Plant-based diet

The Citizen (KZN) - - Sport -


1 Plant-based diets are higher in fi­bres, com­plex car­bo­hy­drates and wa­ter con­tent from var­i­ous fruits and veg­eta­bles. This will help a per­son feel fuller for longer, pro­hibit­ing the need to in­dulge in crav­ings and bad snack­ing at three in the af­ter­noon.

2 Stud­ies have shown that peo­ple con­sum­ing pri­mar­ily plant-based prod­ucts are at a lower risk of heart dis­ease, due to the ep­ithe­lial wall be­ing able to open up more when con­sum­ing plant-based foods to in­crease the amount of healthy oxy­genated blood to flow in and around the body.


1 It’s very easy to say, one day that you will be switch­ing over to a plant-based diet but un­for­tu­nately if this isn’t done cor­rectly, there may be some cons to mak­ing the big switch like re­duced pro­tein in­take due to not con­sum­ing the cor­rect foods.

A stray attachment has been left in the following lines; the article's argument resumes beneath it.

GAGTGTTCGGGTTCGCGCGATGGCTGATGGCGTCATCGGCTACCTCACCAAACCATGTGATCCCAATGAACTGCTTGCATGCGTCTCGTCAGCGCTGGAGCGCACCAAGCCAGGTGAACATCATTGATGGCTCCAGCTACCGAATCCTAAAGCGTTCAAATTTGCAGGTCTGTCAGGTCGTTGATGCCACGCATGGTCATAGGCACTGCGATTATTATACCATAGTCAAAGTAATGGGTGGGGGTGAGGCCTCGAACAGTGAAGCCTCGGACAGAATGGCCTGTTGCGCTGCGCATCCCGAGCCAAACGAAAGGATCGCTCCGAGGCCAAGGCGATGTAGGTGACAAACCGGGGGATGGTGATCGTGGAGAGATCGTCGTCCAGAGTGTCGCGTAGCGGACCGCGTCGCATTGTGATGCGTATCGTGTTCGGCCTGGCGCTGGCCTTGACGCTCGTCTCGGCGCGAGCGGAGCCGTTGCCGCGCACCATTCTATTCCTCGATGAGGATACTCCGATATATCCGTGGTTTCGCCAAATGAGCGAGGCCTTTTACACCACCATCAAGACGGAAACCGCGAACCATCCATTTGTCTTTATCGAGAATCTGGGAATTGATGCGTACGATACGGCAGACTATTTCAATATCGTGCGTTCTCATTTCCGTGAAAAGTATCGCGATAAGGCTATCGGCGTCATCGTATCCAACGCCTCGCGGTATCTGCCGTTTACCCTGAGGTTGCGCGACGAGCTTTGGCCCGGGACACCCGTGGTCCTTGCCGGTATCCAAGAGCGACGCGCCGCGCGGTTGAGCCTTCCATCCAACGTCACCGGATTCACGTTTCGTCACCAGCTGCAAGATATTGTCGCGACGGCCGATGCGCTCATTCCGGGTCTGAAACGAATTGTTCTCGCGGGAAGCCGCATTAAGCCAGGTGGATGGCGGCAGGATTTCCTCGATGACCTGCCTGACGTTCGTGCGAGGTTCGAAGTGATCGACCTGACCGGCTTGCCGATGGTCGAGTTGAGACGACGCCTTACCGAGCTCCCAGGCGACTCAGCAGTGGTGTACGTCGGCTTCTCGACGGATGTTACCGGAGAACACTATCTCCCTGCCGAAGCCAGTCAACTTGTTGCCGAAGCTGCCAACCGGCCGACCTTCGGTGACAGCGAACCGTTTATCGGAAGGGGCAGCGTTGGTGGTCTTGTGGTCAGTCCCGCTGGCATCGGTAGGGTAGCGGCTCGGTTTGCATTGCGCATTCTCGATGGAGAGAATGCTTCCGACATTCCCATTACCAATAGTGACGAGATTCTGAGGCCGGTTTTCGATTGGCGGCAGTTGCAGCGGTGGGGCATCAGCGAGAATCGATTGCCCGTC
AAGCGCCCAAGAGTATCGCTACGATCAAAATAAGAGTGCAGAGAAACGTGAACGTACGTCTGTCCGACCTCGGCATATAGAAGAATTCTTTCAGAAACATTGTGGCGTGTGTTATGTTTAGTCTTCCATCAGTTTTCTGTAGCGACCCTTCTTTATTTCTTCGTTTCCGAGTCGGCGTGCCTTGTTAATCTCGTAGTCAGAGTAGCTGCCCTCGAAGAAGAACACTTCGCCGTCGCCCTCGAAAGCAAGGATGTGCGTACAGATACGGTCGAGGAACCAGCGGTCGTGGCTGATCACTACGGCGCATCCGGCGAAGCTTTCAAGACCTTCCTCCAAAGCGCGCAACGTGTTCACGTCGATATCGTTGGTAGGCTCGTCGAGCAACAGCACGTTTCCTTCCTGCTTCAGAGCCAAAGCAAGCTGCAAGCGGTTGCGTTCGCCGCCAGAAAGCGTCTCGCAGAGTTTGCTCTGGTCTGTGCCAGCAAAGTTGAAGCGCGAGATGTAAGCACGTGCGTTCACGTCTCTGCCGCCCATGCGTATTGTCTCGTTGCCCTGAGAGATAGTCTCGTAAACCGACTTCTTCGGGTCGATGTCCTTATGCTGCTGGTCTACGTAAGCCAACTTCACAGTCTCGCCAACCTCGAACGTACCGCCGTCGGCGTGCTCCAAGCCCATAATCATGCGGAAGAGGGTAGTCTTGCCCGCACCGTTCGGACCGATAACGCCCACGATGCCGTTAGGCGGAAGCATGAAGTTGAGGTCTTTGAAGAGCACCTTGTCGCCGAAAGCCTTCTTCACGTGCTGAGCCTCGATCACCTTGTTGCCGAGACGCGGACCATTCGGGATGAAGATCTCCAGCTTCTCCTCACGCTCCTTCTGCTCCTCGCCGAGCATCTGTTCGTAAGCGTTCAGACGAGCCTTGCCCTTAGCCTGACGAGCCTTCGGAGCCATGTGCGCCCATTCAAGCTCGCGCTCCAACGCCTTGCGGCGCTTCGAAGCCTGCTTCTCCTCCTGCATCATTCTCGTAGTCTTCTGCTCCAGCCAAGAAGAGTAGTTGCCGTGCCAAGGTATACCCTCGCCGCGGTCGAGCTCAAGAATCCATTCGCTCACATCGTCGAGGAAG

2 Once again, from con­sum­ing the in­cor­rect foods we may be­come iron de­fi­cient from ingredient­s not con­tain­ing enough or any iron.

3 Lower essen­tial fatty acid in­take due to not be­ing able to make an ed­u­cated de­ci­sion when pur­chas­ing your foods for the week.

Seven qual­ity plant-based foods

1 Tofu – About 10g of pro­tein per quar­ter cup.

2 Edamame Beans – Con­tains 8.5g of pro­tein per half cup.

3 Tem­peh – Con­tains about 15g of pro­tein per quar­ter cup.

4 Cooked lentils – Con­tains 8.84g of pro­tein per half cup. 5 Chick­peas – Con­tain around 7.25g of pro­tein per half cup.

6 Quinoa – Con­tains about 8g of pro­tein per one cup.

7 Al­monds – Con­tain around 16.5 grams of pro­tein per half cup.

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